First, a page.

But I think that’s a great example in general… The average person would have absolutely no way to know that a person was cheating on their taxes unless they were to brag about it. Quite frankly, if someone brags about breaking the law, they’re courting punishment… In much the same was as the illegal immigrant who shows up at congress. I wonder… How do you know your neighbor is illegal? Regardless… It’s perhaps easier to do nothing, and it might even feel good, but it’s still not the right thing to do.

              • Spartan

                I think most Americans wouldn’t turn family or friends in for cheating on their taxes and it most definitely is the type of thing that a lot of Americans are proud of and brag about depending on the audience.

                I do not cheat on my taxes but I also would not report somebody who does at this level.

              • philk57

                Our Internal Revenue Service does pay a reward to people who turn in others for supposed tax cheating. The reward used to be based on a percentage of the amount recovered by the IRS. I don’t know if that program still exists in the same form; it always seemed to me to be ripe for abuse.

        • Wayne

          Unfortunately many of these “migrants” join gangs like MS-13 when they fraudulently enter the US. If the parents of these kids really cared, they would elect politicians to do something about the criminality in the failed states they live in. I too like Jack would call INS about anybody that was brazen enough to put a sign on their lawn saying “illegal alien and proud of it.”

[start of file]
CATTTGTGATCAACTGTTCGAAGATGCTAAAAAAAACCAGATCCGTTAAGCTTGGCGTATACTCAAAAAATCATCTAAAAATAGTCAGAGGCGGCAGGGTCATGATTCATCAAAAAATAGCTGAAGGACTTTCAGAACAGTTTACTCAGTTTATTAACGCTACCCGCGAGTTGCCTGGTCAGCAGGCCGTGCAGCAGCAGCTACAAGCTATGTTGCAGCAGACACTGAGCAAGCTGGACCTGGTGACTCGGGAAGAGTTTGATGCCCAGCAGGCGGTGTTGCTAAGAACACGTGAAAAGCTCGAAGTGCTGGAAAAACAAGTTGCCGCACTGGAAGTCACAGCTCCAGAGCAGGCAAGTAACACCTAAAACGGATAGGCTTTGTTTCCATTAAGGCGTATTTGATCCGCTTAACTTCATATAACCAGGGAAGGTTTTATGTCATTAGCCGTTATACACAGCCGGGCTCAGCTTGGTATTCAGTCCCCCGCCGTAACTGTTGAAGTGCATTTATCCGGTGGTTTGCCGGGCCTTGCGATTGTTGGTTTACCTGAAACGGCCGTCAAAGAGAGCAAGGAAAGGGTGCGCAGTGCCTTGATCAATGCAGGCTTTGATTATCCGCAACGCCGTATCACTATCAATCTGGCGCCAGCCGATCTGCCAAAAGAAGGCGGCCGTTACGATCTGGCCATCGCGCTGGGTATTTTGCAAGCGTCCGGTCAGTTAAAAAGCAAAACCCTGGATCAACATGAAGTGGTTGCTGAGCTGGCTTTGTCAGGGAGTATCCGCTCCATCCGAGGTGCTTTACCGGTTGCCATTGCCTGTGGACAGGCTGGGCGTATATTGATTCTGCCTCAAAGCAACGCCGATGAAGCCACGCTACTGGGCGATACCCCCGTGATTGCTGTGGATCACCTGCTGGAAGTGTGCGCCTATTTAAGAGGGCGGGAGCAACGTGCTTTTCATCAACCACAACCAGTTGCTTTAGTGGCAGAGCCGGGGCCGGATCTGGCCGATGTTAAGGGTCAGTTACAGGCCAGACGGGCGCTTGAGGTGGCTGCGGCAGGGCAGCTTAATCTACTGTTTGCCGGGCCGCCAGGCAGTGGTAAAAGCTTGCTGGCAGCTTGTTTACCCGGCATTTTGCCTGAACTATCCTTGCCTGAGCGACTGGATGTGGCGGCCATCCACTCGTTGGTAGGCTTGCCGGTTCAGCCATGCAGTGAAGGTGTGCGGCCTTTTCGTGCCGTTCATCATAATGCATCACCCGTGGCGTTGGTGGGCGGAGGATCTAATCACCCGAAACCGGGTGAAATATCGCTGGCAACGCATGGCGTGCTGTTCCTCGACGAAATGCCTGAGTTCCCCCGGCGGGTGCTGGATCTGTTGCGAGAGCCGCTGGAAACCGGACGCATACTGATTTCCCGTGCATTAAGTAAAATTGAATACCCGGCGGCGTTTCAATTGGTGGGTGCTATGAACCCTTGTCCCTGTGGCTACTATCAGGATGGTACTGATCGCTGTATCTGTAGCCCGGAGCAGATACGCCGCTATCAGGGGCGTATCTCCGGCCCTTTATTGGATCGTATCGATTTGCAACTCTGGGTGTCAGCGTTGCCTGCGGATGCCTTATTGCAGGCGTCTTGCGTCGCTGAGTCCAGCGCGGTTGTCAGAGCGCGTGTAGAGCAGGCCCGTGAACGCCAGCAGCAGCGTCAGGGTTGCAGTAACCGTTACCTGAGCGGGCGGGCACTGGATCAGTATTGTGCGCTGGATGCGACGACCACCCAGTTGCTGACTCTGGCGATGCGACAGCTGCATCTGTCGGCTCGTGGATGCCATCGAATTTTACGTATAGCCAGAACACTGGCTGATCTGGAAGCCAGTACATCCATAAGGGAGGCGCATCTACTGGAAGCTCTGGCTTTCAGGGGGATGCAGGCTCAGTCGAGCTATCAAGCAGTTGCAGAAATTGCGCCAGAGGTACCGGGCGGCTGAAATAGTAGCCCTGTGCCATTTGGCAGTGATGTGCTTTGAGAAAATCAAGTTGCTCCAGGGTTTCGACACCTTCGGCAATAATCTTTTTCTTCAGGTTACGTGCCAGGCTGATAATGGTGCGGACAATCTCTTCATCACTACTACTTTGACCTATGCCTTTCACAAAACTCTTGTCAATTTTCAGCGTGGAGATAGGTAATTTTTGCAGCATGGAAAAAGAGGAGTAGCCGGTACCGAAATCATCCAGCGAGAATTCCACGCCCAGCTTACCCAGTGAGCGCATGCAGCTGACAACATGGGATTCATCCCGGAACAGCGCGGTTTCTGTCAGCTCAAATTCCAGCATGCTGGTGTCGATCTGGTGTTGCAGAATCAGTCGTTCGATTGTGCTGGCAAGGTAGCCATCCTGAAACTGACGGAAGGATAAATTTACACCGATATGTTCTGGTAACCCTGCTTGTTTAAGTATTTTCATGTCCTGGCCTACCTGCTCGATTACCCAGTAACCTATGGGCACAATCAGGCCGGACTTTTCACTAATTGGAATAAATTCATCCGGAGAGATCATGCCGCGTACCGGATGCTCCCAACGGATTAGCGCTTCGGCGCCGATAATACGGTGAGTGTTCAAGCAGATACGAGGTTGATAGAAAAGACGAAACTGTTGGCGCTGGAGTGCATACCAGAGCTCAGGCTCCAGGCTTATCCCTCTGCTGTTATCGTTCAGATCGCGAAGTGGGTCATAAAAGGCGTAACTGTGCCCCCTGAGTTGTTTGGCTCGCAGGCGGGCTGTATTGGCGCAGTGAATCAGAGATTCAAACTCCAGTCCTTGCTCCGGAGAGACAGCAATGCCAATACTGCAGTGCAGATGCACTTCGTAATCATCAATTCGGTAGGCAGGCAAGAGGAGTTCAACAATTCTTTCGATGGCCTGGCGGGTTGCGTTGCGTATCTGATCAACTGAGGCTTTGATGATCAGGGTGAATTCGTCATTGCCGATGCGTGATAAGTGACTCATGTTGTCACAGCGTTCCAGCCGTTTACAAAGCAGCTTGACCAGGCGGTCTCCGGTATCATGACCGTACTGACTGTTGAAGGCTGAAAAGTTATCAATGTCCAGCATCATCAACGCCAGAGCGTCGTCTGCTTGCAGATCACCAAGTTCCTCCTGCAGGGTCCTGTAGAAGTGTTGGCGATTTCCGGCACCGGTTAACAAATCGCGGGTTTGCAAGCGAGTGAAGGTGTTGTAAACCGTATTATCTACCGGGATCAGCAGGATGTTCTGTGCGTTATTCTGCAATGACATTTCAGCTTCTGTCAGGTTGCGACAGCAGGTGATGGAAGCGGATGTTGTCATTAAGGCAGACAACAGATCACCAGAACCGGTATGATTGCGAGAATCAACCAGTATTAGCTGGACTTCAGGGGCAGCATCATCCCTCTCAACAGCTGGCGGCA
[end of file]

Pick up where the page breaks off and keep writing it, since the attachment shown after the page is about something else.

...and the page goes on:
• Spartan

            Many of these migrants, most, all, or a few? Obviously there are gangs here, but the problem often is magnified by anti-illegal immigration types.

            I want to be in America. I want to be in America!

            • Wayne

              Fine! Do it legally though. We decide who comes in and lives and not them.

            • Greg

              Including the virulent immigrant haters in President Obama’s FBI, which said: “El Salvador has become the epicenter of gang violence in Central America and represents the largest connection to gang crime in the U.S.” https://www.fbi.gov/news/stories/transnational-gangs

              And in his Treasury Department, which said:

              “MS-13 is an extremely violent and dangerous gang responsible for a multitude of crimes that directly threaten the welfare and security of U.S. citizens, as well as countries throughout Central America. . . .

              MS-13 consists of at least 30,000 members in a range of countries, including El Salvador, Guatemala, Honduras, and Mexico, and is one of the most dangerous and rapidly expanding criminal gangs in the world today. MS-13 is active within the United States, with at least 8,000 members operating in more than 40 states and the District of Columbia. MS-13’s criminal nature can be seen in one of its mottos, “Mata, roba, viola, controla” (“Kill, steal, rape, control”). Domestically, the group is involved in multiple crimes including murder, racketeering, drug trafficking, sex trafficking and human trafficking including prostitution. The group frequently carries out violent attacks on opposing gang members, often injuring innocent bystanders. MS-13 members have been responsible for numerous killings within the United States.

              Local MS-13 cliques take direction from the group’s foreign leadership for strategic decisions involving moves into new territories and efforts to recruit new members. Money generated by local MS-13 cliques in the U.S. is consolidated and funneled to the group’s leadership in El Salvador.

              https://www.treasury.gov/press-center/press-releases/Pages/tg1733.aspx

      • Chris